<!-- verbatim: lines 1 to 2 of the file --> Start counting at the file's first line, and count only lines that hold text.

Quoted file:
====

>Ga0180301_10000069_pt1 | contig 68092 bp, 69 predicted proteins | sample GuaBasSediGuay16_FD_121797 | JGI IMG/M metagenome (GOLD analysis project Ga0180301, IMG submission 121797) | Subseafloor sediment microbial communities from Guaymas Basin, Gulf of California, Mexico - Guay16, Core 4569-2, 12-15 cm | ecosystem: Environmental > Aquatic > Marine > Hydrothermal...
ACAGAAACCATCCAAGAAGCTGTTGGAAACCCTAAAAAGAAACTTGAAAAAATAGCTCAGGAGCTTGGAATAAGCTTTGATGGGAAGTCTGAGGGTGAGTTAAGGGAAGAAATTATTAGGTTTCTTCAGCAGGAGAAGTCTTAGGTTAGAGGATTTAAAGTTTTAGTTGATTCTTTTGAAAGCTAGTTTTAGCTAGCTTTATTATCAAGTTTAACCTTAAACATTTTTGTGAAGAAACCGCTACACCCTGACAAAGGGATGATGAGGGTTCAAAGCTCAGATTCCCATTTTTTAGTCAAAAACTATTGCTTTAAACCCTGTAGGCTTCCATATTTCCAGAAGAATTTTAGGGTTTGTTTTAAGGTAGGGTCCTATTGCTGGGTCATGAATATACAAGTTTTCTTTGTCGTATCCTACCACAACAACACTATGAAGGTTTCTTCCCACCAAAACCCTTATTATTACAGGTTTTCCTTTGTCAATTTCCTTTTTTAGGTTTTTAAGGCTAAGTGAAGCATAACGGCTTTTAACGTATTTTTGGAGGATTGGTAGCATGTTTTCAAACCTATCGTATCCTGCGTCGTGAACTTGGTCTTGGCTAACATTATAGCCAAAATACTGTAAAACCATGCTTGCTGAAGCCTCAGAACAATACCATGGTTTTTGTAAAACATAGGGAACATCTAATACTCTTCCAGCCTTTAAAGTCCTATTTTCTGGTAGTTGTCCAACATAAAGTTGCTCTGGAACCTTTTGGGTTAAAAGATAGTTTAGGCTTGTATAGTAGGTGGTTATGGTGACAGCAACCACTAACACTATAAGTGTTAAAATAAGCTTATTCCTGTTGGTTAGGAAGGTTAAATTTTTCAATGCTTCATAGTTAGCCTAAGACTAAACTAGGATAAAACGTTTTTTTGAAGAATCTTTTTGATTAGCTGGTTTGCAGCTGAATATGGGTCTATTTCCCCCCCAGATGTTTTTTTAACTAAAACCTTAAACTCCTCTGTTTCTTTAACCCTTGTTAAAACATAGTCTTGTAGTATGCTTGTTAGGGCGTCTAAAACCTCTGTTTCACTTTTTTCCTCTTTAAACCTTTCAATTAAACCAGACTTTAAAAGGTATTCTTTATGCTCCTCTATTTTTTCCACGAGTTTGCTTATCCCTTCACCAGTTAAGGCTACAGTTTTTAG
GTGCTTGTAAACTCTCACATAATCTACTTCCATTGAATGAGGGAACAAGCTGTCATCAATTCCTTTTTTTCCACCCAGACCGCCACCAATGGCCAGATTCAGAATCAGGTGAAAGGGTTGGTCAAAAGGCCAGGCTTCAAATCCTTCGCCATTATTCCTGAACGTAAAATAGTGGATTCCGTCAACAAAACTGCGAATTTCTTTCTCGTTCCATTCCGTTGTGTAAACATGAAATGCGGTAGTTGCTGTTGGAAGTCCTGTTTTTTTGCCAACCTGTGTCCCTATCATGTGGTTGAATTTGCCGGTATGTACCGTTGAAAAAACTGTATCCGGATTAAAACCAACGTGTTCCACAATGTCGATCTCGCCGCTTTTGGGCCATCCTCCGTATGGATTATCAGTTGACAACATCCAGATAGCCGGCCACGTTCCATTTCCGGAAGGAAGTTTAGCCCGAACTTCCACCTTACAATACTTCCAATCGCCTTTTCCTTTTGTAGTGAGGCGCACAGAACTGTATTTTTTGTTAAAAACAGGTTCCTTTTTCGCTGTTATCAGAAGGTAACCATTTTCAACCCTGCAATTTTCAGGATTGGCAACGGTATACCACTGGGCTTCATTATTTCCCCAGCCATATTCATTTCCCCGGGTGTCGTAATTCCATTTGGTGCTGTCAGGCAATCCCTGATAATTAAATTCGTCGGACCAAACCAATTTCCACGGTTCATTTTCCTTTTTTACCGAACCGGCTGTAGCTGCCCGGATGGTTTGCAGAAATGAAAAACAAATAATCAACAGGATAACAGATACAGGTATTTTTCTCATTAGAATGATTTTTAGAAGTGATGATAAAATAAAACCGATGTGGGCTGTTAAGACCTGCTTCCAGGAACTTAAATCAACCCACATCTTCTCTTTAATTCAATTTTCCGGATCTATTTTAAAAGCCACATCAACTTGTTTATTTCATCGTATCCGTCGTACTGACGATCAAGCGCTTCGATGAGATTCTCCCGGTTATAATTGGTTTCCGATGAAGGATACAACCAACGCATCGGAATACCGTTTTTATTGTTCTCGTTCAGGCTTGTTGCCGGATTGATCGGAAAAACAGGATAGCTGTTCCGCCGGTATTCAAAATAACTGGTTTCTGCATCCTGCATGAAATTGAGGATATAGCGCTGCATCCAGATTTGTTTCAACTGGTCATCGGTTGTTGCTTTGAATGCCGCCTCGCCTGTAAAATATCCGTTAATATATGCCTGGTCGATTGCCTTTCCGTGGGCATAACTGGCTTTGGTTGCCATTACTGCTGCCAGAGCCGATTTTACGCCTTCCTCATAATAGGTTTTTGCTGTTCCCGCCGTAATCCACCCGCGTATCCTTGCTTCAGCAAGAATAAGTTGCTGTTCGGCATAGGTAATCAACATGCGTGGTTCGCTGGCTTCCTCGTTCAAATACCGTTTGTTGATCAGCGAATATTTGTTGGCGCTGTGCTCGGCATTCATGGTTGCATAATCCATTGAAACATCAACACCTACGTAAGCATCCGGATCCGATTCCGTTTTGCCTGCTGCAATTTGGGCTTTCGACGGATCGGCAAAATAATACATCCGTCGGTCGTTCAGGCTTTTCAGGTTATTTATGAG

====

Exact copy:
>Ga0180301_10000069_pt1 | contig 68092 bp, 69 predicted proteins | sample GuaBasSediGuay16_FD_121797 | JGI IMG/M metagenome (GOLD analysis project Ga0180301, IMG submission 121797) | Subseafloor sediment microbial communities from Guaymas Basin, Gulf of California, Mexico - Guay16, Core 4569-2, 12-15 cm | ecosystem: Environmental > Aquatic > Marine > Hydrothermal...
ACAGAAACCATCCAAGAAGCTGTTGGAAACCCTAAAAAGAAACTTGAAAAAATAGCTCAGGAGCTTGGAATAAGCTTTGATGGGAAGTCTGAGGGTGAGTTAAGGGAAGAAATTATTAGGTTTCTTCAGCAGGAGAAGTCTTAGGTTAGAGGATTTAAAGTTTTAGTTGATTCTTTTGAAAGCTAGTTTTAGCTAGCTTTATTATCAAGTTTAACCTTAAACATTTTTGTGAAGAAACCGCTACACCCTGACAAAGGGATGATGAGGGTTCAAAGCTCAGATTCCCATTTTTTAGTCAAAAACTATTGCTTTAAACCCTGTAGGCTTCCATATTTCCAGAAGAATTTTAGGGTTTGTTTTAAGGTAGGGTCCTATTGCTGGGTCATGAATATACAAGTTTTCTTTGTCGTATCCTACCACAACAACACTATGAAGGTTTCTTCCCACCAAAACCCTTATTATTACAGGTTTTCCTTTGTCAATTTCCTTTTTTAGGTTTTTAAGGCTAAGTGAAGCATAACGGCTTTTAACGTATTTTTGGAGGATTGGTAGCATGTTTTCAAACCTATCGTATCCTGCGTCGTGAACTTGGTCTTGGCTAACATTATAGCCAAAATACTGTAAAACCATGCTTGCTGAAGCCTCAGAACAATACCATGGTTTTTGTAAAACATAGGGAACATCTAATACTCTTCCAGCCTTTAAAGTCCTATTTTCTGGTAGTTGTCCAACATAAAGTTGCTCTGGAACCTTTTGGGTTAAAAGATAGTTTAGGCTTGTATAGTAGGTGGTTATGGTGACAGCAACCACTAACACTATAAGTGTTAAAATAAGCTTATTCCTGTTGGTTAGGAAGGTTAAATTTTTCAATGCTTCATAGTTAGCCTAAGACTAAACTAGGATAAAACGTTTTTTTGAAGAATCTTTTTGATTAGCTGGTTTGCAGCTGAATATGGGTCTATTTCCCCCCCAGATGTTTTTTTAACTAAAACCTTAAACTCCTCTGTTTCTTTAACCCTTGTTAAAACATAGTCTTGTAGTATGCTTGTTAGGGCGTCTAAAACCTCTGTTTCACTTTTTTCCTCTTTAAACCTTTCAATTAAACCAGACTTTAAAAGGTATTCTTTATGCTCCTCTATTTTTTCCACGAGTTTGCTTATCCCTTCACCAGTTAAGGCTACAGTTTTTAG